CHICAGO (TheStreet) -- A business owner is never off duty. When you're the one in charge, working nights and weekends is part of the deal.But that doesn't mean you should never take a break. Stepping away for a week or two just might be the secret to keeping your business -- and yourself -- in good shape. All too often, though, business owners deny themselves the vacations they grant their employees.
|Getting away for a week or two just might be the secret to keeping your business -- and yourself -- in good shape.|
The Framingham Heart Study, a decades-long research project into the causes and risk factors for heart disease, found a strong link between vacations and longevity. Even after allowing for a number of other lifestyle factors, men who took more vacations were the ones who lived longest. Go away on vacation at least once a year and your risk of death falls by 20% compared with those who keep working. 2. You'll strengthen your family.
A number of psychological studies have shown that buying experiences -- such as a vacation -- increases happiness more than buying possessions. The memories of those experiences also last longer than the satisfaction we get from buying a car or flat-screen TV. Go back to your own childhood for a minute: Can you list all the presents you got for each birthday? Probably not. But chances are you can still have clear memories from family trips taken decades ago. Are you creating those memories for your own children? Travel strengthens family bonds by creating shared memories. A vacation now is an investment in your family's future. 3. You'll come back a more effective leader.
We all know that intractable problems need a fresh eye. Yet we still come into the office, day after day, thinking we'll be hit with a sudden burst of creativity amid the usual routines. The only way to get a new perspective is to get away. That means at least a week off (not a quickie three-day weekend) with minimal office contact. Only once you've cleared your brain will there be room for new, creative ideas to flower.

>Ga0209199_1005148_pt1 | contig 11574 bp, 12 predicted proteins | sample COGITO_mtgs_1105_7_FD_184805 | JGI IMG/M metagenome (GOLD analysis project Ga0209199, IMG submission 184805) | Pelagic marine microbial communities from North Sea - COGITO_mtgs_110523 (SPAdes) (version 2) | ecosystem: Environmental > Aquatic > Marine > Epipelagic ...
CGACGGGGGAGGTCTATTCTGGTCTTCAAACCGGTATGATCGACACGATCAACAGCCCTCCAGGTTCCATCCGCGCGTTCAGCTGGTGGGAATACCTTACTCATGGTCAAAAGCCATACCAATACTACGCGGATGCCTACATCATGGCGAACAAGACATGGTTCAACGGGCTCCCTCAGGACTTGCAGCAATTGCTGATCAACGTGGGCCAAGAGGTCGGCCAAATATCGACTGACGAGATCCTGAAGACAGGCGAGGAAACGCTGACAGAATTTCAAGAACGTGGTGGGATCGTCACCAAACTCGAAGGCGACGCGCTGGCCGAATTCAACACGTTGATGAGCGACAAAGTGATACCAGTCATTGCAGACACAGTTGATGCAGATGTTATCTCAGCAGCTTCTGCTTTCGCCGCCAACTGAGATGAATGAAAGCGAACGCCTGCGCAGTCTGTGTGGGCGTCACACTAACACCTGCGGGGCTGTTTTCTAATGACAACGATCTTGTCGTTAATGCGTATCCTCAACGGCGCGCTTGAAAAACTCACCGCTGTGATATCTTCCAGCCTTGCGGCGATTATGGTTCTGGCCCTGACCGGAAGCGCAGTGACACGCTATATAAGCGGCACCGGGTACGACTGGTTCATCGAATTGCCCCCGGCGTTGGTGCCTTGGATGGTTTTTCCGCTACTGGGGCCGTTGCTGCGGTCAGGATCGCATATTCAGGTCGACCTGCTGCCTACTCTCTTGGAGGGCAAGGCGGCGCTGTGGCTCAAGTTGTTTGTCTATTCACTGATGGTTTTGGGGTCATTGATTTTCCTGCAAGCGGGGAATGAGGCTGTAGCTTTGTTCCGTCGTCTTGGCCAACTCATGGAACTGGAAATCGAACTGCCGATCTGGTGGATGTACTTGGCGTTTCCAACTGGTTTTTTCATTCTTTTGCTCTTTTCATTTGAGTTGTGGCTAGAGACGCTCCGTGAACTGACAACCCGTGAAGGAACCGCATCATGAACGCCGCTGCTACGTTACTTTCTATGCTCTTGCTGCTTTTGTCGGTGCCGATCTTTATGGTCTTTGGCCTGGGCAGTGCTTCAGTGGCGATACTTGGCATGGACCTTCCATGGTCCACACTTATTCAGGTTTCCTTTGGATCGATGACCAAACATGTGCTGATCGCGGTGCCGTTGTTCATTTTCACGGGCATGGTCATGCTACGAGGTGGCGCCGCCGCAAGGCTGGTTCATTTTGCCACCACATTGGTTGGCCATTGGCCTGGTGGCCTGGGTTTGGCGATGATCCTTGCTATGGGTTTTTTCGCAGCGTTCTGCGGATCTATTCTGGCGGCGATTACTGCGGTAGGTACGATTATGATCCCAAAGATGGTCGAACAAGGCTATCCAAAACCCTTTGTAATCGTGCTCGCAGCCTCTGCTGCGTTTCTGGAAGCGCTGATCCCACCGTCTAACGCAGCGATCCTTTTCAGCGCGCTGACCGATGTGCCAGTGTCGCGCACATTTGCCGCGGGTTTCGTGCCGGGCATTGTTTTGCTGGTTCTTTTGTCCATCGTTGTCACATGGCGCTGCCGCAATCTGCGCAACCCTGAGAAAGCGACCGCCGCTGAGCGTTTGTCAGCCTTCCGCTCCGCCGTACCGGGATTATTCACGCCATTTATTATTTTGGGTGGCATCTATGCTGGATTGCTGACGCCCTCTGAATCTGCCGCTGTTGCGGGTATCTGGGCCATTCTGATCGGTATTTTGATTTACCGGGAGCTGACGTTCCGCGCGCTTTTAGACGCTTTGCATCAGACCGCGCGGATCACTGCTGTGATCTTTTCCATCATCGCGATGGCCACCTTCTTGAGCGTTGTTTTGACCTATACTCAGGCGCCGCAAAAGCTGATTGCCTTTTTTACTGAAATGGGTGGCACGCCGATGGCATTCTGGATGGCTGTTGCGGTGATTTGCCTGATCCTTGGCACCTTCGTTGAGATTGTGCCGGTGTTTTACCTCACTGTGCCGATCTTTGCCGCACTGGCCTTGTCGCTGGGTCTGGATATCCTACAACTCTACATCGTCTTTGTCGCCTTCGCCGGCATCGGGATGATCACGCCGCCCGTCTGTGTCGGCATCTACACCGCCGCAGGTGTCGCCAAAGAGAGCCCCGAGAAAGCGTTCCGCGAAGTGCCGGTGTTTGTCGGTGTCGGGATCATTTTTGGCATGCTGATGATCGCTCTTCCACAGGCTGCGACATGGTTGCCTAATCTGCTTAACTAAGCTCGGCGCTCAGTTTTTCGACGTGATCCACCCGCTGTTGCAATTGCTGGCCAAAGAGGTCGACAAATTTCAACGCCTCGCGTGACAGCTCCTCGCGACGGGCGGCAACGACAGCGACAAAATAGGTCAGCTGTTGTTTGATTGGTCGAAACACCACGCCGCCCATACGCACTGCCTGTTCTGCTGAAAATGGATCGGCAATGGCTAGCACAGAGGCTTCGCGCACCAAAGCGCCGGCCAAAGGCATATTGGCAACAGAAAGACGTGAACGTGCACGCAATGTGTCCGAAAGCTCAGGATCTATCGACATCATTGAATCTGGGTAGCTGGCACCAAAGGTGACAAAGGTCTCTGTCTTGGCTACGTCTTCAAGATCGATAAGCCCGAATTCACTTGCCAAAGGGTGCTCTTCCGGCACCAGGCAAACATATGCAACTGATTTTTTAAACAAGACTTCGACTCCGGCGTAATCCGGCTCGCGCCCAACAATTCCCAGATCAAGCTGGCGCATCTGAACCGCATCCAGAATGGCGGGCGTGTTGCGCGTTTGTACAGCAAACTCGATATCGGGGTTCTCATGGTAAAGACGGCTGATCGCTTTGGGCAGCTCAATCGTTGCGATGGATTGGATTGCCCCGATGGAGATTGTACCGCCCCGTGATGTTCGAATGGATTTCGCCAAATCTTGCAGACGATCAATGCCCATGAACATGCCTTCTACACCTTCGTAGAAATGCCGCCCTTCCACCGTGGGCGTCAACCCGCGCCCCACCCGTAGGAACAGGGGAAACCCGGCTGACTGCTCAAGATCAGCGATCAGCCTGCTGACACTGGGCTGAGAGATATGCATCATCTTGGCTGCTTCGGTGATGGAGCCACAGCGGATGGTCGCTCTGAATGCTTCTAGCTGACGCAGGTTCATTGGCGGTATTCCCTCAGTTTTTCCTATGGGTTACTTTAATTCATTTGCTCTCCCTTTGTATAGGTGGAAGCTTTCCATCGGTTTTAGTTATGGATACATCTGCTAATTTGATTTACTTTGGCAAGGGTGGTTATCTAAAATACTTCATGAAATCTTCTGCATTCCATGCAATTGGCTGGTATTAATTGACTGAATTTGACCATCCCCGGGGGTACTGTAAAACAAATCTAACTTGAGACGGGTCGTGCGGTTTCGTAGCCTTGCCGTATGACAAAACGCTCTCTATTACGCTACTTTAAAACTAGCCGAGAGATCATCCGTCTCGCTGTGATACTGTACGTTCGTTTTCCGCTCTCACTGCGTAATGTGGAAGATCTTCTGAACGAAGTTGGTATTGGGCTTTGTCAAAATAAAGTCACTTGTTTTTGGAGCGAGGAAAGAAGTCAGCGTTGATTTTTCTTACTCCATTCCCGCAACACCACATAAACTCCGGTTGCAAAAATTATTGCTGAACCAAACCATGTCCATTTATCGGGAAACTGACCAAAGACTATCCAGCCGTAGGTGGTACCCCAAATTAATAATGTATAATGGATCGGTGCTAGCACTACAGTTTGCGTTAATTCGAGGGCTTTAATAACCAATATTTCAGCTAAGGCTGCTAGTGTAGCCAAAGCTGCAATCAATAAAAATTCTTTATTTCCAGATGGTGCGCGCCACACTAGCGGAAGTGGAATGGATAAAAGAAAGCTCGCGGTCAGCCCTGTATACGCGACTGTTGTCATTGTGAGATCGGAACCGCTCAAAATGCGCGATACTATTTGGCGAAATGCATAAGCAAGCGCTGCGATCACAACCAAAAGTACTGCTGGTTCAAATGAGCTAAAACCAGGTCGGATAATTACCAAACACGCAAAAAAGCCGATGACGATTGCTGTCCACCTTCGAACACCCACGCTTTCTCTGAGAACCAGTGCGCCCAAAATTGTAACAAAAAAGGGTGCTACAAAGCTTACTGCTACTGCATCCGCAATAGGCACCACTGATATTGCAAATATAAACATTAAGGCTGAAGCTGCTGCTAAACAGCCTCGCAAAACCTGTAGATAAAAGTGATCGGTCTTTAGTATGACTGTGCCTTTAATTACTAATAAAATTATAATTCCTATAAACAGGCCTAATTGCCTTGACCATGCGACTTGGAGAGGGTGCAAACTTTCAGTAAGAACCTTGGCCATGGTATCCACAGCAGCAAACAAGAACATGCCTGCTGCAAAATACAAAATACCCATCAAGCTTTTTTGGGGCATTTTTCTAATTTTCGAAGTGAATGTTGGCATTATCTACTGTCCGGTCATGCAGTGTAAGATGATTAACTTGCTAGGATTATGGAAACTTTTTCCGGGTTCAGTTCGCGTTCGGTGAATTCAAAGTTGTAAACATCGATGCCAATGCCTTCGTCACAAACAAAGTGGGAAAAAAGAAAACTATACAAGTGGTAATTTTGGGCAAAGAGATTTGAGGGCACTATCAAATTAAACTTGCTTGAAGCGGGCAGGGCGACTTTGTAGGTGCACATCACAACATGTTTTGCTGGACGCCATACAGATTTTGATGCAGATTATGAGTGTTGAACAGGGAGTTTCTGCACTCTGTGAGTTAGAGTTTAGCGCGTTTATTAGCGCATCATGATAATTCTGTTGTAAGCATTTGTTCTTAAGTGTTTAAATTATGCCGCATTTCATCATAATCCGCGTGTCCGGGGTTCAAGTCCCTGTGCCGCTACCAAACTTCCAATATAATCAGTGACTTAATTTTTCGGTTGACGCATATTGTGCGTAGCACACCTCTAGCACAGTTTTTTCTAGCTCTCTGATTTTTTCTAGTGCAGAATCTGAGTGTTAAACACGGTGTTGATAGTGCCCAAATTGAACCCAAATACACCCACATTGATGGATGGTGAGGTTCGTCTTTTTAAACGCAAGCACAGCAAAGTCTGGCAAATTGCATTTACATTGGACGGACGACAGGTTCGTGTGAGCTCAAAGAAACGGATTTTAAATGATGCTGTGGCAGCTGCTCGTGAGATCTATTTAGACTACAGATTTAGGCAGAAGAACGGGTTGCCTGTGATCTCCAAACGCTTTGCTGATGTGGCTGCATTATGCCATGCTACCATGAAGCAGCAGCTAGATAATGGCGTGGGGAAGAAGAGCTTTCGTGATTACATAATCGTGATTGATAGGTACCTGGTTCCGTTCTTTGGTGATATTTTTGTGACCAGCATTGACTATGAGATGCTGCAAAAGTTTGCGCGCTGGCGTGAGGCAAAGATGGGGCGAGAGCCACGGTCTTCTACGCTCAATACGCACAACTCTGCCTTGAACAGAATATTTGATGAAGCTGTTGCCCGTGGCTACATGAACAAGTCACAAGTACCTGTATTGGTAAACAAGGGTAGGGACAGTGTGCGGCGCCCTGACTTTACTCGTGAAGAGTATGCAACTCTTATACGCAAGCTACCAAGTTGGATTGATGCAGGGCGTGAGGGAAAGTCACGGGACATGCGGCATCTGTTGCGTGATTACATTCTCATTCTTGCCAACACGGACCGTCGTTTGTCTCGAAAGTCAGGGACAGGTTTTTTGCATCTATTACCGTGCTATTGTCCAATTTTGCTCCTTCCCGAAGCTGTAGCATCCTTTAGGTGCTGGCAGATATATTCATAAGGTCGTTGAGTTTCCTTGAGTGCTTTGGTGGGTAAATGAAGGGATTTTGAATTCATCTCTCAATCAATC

Do you have a succession plan? If you're like many business owners, the answer is an embarrassed "no." It's one of those things we say we'll get around to eventually, when retirement looms. But grooming a successor isn't just about planning for your retirement. It's also an insurance policy should something keep you from work for an extended time. A car accident or a sick family member could keep you out of the office unexpectedly -- do you want your company to flounder while you're gone? It's simply smart business to train one or two people to take over your duties if you're gone. A vacation is the perfect time to give someone a trial run to see if they're up to the task. 5. It will put your work and yourself in perspective.
Very few people are truly indispensible in a large corporation. Many employees keep checking in with the office while on vacation simply through narcissism ("Nothing will get done without me!") or fear ("If I don't call in, the boss will think I'm expendable and I'll lose my job"). Business owners, by contrast, may very well be indispensible when it comes to their company's operations. But a business that crumbles when its owner takes a week off isn't built on very strong foundations. Major projects may have to be put on hold temporarily, and a few potential sales may slip away. But no company's future is determined by what happens over one week. Time off may help you see that your life is more than work. Hopefully, a week or so away will help you see that your life consists of more than work. But it might also confirm that your business is, in fact, something that brings great satisfaction. If so, it will make coming back from vacation a whole lot easier. >To submit a news tip, email: firstname.lastname@example.org.
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